Advocates for Disabled Say Closing Disability Centers May Result in Deaths

Brenda Flanagan

Cindy Bartman’s brother, Cliff, is 51 — but he thinks like a three-year-old, she says — mostly communicates with hand signals. Born with Down Syndrome — Cliff lives here at the Hunterdon Developmental Center.

“It wasn’t his choice to be born the way he was born. It wasn’t his choice. And he can’t pull himself up by his bootstraps,” said Bartman.

Bartman says, Cliff can choke if his food isn’t ground up — he needs close supervision while he eats. That’s why she felt horrified to hear about two profoundly disabled patients, who died after being moved from a state-run developmental center in Totowa, into separate private group homes.

“I cried. What else could I do? I mean that could’ve been Clifford,” said Bartman.

“The two people that we can confirm, that have died, they choked to death,” said Geoff Dubrowsky.

Dubrowsky’s a member of New Jersey’s Council on Developmental Disabilities.  He believes the Christie Administration’s moving too fast, on its plan to close two of New Jersey’s seven developmental centers–Woodbridge and North Jersey in Totowa, and spend the money saved on opening more group homes in the community. The two choking victims had been moved to a Benchmark home in Branchburg, and a home operated by Cerebral Palsy of New Jersey, in Livingston.

“They choked to death, because the people that were given their care did not realize how extreme their eating problems were. They were left unsupervised,” said Dubrowsky.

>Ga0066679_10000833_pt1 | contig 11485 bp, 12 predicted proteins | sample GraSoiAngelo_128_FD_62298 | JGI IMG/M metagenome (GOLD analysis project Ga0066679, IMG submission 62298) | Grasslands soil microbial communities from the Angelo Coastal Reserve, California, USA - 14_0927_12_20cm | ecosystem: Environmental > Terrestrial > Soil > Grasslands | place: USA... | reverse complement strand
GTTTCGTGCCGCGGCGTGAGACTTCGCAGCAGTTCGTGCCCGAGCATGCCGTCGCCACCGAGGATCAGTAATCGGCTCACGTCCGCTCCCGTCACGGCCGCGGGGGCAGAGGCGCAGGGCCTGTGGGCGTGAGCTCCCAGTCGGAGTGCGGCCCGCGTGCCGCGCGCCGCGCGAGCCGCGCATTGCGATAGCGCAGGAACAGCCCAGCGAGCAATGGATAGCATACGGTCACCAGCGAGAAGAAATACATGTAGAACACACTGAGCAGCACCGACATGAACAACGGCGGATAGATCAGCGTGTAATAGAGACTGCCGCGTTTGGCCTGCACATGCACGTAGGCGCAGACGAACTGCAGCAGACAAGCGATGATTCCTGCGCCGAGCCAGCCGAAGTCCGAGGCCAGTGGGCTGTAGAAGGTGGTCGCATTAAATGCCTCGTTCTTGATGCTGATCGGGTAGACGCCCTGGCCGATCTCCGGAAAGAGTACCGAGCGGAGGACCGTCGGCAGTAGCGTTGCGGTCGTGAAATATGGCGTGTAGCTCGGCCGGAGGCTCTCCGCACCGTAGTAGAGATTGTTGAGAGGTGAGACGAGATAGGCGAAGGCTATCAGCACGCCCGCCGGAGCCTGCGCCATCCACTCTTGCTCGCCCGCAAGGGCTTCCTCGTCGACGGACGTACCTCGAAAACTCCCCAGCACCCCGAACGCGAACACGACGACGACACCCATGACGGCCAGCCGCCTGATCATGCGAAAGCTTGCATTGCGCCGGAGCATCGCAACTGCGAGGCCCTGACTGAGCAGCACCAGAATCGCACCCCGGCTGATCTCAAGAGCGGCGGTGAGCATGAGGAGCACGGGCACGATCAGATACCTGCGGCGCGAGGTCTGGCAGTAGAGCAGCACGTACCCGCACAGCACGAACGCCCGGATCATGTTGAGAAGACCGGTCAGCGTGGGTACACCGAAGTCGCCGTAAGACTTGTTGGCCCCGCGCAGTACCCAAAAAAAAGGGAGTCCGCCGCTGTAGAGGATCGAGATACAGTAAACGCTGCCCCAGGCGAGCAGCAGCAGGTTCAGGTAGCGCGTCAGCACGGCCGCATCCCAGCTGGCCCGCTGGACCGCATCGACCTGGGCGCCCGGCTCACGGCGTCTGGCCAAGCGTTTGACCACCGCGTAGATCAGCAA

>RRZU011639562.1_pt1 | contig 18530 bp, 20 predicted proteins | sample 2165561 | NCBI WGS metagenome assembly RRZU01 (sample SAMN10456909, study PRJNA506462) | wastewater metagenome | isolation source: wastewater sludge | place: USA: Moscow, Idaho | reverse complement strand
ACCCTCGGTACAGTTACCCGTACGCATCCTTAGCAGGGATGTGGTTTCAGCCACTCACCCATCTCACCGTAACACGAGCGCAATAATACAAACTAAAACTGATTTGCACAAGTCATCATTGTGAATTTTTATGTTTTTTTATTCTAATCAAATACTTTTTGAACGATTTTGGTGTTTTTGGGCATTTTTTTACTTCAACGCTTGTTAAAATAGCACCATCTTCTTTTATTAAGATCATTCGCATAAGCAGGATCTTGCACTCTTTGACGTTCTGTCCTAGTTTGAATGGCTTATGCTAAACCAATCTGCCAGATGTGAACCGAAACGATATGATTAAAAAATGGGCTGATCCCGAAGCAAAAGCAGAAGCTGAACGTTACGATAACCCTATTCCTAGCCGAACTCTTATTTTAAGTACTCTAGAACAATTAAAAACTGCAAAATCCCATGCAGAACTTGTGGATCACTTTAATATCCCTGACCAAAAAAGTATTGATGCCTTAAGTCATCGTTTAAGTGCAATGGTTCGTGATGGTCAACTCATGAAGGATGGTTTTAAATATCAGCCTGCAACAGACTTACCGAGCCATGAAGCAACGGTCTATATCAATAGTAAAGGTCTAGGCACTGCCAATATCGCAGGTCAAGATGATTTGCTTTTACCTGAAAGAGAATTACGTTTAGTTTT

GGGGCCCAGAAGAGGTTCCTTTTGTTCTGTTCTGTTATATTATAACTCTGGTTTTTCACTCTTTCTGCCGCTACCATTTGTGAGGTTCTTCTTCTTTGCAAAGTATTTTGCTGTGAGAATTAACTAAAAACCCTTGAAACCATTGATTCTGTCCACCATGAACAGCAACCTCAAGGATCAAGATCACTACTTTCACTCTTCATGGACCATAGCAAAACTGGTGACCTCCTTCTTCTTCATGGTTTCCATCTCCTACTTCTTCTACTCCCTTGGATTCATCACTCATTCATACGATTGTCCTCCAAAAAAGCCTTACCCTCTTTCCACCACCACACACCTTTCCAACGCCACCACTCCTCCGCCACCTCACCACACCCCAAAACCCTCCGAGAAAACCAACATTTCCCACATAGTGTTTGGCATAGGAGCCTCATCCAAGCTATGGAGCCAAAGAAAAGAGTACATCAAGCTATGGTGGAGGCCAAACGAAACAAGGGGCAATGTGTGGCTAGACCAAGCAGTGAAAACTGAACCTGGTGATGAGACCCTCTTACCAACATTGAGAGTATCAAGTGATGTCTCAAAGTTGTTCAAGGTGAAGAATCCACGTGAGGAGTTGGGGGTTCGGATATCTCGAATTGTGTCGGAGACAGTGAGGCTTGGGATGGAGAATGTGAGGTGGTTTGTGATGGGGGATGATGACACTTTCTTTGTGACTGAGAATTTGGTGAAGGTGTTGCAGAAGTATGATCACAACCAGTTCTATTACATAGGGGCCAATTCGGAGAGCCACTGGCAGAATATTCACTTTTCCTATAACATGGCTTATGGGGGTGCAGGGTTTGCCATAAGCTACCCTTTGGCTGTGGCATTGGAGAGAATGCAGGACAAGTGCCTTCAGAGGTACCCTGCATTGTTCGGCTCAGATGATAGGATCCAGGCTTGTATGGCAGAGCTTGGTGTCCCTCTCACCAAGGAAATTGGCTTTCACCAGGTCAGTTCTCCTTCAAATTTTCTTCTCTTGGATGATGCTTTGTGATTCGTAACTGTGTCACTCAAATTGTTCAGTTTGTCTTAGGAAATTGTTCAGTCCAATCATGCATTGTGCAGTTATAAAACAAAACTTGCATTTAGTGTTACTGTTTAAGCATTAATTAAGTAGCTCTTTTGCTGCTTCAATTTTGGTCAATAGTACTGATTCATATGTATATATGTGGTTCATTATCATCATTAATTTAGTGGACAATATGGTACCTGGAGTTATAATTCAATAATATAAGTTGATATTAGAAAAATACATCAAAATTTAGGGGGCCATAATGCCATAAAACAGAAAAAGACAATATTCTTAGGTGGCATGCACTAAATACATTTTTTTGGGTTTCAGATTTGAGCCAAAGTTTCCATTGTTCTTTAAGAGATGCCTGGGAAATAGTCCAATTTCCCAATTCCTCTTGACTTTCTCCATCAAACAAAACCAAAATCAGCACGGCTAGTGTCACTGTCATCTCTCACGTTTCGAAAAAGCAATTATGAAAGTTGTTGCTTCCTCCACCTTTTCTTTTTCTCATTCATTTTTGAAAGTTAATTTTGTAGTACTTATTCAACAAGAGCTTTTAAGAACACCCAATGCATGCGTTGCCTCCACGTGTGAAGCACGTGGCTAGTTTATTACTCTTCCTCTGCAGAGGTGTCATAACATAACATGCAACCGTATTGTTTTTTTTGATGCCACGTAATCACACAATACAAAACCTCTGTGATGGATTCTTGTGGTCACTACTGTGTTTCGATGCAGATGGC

Advocates and family members of the profoundly disabled say these recent deaths only prove their argument, that closing centers like these down will result in deaths.

“There’s no way you move 1,000 people in six months who have severe cognitive disabilities and expect there not to be deaths,” said Dubrowsky.

In a statement, Benchmark said it’s “Deeply saddened by this tragedy. Our first priority in all instances is the health, safety and respect of individuals we serve.” Cerebral Palsy of North Jersey said, “The staff members on duty followed all appropriate procedures” and criticized “Those who would exploit the accidental death of a severely disabled individual to advance personal and political agendas.” The governor has stated he won’t reconsider the issue.

“We held hearings and these are the recommendations that came out . And I have no interest in reinventing the wheel,” said Christie.

New Jersey’s Division for the Developmentally Disabled said group homes — like this one in Robbinsville — hire trained aides and must pass rigorous inspections and that, “Many family members who originally thought their loved one could not live successfully in a community home, have shared with us that their loved one has flourished in ways that they could not have imagined.”

“He can’t be put behind a white picket fence, and everything is going to be okay for him.  That’s not going to happen,” said Bartman.

She says, she’ll fight to keep Cliff here at Hunterdon.